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Pharm Res. 2018 Dec 17;36(2):27. doi: 10.1007/s11095-018-2558-3.

High Throughput and Computational Repurposing for Neglected Diseases.

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KAL Research Initiatives LLC, Houston, Texas, 77042, USA.
MD Anderson Cancer Center, University of Texas, Houston, Texas, USA.
Collaborations Pharmaceuticals Inc., 840 Main Campus Drive, Lab 3510, Raleigh, North Carolina, 27606, USA.
University of Texas at Austin, Austin, Texas, USA.
LabMol - Laboratory for Molecular Modeling and Drug Design Faculdade de Farmacia, Universidade Federal de Goias - UFG, GoiĆ¢nia, GO, 74605-170, Brazil.
Center for Discovery and Innovation in Parasitic Diseases, Skaggs School of Pharmacy and Pharmaceutical Sciences, University of California San Diego, San Diego, California, 92093, USA.
Collaborations Pharmaceuticals Inc., 840 Main Campus Drive, Lab 3510, Raleigh, North Carolina, 27606, USA.



Neglected tropical diseases (NTDs) represent are a heterogeneous group of communicable diseases that are found within the poorest populations of the world. There are 23 NTDs that have been prioritized by the World Health Organization, which are endemic in 149 countries and affect more than 1.4 billion people, costing these developing economies billions of dollars annually. The NTDs result from four different causative pathogens: protozoa, bacteria, helminth and virus. The majority of the diseases lack effective treatments. Therefore, new therapeutics for NTDs are desperately needed.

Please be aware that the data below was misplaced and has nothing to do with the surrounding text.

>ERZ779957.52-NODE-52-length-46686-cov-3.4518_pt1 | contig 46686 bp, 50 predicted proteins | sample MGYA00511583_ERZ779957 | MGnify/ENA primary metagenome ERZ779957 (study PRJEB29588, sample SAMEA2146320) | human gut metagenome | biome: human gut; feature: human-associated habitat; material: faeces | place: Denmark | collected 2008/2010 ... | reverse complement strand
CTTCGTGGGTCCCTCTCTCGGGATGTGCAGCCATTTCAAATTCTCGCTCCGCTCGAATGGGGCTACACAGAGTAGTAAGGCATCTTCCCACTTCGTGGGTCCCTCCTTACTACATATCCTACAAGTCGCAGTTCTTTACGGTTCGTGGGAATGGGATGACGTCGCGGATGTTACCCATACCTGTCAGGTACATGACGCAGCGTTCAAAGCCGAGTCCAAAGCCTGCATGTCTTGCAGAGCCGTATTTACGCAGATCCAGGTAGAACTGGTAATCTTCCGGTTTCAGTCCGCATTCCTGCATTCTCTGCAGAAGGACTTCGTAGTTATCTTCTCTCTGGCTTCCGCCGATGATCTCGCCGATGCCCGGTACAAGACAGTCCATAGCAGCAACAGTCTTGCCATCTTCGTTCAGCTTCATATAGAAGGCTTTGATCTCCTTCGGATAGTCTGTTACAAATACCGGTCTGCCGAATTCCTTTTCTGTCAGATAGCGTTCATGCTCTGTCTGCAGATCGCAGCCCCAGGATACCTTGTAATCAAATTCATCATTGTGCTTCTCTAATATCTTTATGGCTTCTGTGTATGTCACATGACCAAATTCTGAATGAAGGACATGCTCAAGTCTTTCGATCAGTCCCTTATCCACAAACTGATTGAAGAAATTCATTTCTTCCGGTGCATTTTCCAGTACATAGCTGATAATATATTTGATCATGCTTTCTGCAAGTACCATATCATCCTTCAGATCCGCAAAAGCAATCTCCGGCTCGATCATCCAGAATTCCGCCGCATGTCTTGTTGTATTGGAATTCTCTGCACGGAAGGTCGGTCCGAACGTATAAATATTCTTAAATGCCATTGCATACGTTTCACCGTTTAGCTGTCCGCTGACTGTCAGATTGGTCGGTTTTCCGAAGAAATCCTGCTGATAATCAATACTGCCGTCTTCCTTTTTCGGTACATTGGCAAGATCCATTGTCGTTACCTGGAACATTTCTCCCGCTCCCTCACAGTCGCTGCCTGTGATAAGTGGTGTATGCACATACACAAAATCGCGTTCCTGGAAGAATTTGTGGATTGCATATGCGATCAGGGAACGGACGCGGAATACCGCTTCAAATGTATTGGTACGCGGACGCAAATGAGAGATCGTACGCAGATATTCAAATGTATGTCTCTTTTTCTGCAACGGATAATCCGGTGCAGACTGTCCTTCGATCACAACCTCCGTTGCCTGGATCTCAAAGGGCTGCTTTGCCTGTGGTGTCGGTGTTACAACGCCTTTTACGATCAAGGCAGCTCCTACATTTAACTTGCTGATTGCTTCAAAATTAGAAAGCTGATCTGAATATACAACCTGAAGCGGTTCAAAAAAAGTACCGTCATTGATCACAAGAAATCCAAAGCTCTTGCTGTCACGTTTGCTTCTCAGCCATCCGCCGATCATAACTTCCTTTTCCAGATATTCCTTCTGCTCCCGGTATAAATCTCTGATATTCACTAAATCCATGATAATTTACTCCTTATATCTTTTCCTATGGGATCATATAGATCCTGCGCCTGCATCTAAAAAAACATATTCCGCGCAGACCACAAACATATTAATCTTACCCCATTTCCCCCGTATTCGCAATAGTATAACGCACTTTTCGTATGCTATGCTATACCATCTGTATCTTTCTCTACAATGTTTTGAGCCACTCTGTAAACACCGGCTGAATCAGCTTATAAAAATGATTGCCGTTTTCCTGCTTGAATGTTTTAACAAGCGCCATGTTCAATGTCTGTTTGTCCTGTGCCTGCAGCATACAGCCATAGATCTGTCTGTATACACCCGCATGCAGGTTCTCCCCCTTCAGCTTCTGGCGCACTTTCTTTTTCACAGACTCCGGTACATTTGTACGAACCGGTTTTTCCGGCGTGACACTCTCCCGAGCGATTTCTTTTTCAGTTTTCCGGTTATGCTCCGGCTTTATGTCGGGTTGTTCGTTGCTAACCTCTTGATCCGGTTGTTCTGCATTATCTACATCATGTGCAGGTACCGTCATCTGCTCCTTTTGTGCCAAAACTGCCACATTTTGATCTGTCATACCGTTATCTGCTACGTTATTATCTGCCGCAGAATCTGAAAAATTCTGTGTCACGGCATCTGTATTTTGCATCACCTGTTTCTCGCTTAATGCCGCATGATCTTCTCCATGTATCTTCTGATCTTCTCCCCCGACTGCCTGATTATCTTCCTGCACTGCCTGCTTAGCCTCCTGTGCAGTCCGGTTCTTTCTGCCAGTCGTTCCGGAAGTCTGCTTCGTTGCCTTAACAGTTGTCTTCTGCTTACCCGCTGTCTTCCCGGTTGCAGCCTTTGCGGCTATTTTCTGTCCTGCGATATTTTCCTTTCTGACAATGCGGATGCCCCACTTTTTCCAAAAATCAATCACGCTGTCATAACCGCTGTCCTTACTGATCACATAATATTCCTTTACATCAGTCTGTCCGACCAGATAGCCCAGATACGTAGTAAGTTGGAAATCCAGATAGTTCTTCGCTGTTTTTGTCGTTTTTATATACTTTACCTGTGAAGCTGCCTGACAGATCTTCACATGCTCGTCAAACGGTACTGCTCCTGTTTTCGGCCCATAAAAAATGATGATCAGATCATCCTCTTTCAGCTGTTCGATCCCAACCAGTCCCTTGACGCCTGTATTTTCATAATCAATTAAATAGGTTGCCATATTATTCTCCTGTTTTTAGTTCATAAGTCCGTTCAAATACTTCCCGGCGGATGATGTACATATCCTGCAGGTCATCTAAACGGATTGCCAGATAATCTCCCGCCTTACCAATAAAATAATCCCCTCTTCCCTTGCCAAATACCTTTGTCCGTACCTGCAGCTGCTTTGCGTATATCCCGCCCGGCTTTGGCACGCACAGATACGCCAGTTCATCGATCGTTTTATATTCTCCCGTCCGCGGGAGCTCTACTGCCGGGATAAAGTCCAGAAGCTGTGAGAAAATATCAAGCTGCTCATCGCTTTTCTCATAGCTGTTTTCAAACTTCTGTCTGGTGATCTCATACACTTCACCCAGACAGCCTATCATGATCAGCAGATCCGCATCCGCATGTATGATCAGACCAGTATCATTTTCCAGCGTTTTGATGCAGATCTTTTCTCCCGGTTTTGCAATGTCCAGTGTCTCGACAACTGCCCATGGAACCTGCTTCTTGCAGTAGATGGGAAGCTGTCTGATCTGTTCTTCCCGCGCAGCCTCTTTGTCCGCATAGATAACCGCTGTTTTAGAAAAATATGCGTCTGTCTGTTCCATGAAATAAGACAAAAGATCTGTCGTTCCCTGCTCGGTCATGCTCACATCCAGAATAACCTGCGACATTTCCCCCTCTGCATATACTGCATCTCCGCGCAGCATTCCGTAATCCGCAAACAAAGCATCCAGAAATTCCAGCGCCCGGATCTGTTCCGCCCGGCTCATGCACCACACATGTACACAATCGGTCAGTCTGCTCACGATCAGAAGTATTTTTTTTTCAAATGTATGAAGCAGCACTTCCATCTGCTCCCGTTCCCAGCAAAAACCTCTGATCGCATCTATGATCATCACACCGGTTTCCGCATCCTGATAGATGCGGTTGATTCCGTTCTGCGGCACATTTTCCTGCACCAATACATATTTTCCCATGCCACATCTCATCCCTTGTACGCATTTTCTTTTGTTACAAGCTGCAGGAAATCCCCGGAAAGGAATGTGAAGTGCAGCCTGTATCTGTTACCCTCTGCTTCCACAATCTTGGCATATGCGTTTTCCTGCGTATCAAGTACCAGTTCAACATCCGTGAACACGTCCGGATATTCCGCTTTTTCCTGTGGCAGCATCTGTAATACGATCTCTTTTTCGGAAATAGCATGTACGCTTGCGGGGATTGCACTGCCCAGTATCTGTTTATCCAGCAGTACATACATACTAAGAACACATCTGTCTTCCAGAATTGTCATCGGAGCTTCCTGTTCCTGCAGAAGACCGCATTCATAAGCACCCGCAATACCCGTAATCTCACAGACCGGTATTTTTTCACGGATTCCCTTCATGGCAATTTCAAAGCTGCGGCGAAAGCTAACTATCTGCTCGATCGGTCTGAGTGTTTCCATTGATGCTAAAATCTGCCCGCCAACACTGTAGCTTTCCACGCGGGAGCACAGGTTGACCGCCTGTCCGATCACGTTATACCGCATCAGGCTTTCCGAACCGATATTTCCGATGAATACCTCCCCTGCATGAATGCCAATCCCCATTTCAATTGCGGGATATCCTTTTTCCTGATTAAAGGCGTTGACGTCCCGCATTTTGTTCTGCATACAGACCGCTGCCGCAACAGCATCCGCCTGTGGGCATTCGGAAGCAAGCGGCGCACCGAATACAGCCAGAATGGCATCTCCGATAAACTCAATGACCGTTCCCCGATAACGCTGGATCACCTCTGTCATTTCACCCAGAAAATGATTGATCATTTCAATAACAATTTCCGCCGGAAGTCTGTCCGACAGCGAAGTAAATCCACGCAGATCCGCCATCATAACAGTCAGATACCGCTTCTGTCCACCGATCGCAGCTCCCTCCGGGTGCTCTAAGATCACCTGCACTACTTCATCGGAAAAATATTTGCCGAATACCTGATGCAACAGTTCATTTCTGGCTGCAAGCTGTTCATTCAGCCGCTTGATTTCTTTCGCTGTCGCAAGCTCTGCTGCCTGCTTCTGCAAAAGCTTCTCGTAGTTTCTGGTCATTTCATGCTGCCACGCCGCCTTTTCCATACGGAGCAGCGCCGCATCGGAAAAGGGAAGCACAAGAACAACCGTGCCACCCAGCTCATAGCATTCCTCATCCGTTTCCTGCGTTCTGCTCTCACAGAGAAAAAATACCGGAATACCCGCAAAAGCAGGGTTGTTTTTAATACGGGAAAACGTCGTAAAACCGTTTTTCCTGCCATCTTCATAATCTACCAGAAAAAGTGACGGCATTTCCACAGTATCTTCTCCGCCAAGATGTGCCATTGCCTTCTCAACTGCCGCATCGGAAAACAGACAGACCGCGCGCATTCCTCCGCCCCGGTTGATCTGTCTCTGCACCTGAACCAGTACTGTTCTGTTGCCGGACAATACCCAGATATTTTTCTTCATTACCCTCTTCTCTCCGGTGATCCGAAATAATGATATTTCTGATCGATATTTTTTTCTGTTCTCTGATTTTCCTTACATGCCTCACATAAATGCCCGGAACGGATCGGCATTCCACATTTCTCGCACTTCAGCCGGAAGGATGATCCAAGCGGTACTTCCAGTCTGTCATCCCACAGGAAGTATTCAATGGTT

We describe various high throughput screening and computational approaches that have been performed in recent years. We have collated the molecules identified in these studies and calculated molecular properties.


Numerous global repurposing efforts have yielded some promising compounds for various neglected tropical diseases. These compounds when analyzed as one would expect appear drug-like. Several large datasets are also now in the public domain and this enables machine learning models to be constructed that then facilitate the discovery of new molecules for these pathogens.


In the space of a few years many groups have either performed experimental or computational repurposing high throughput screens against neglected diseases. These have identified compounds which in many cases are already approved drugs. Such approaches perhaps offer a more efficient way to develop treatments which are generally not a focus for global pharmaceutical companies because of the economics or the lack of a viable market. Other diseases could perhaps benefit from these repurposing approaches.


dengue; ebola; echinococcosis; elephantiasis; high throughput screening; kinetoplastids; lymphatic filariasis; neglected tropical diseases; onchocerciasis; repurposing; schistosoma; zika

[Indexed for MEDLINE]

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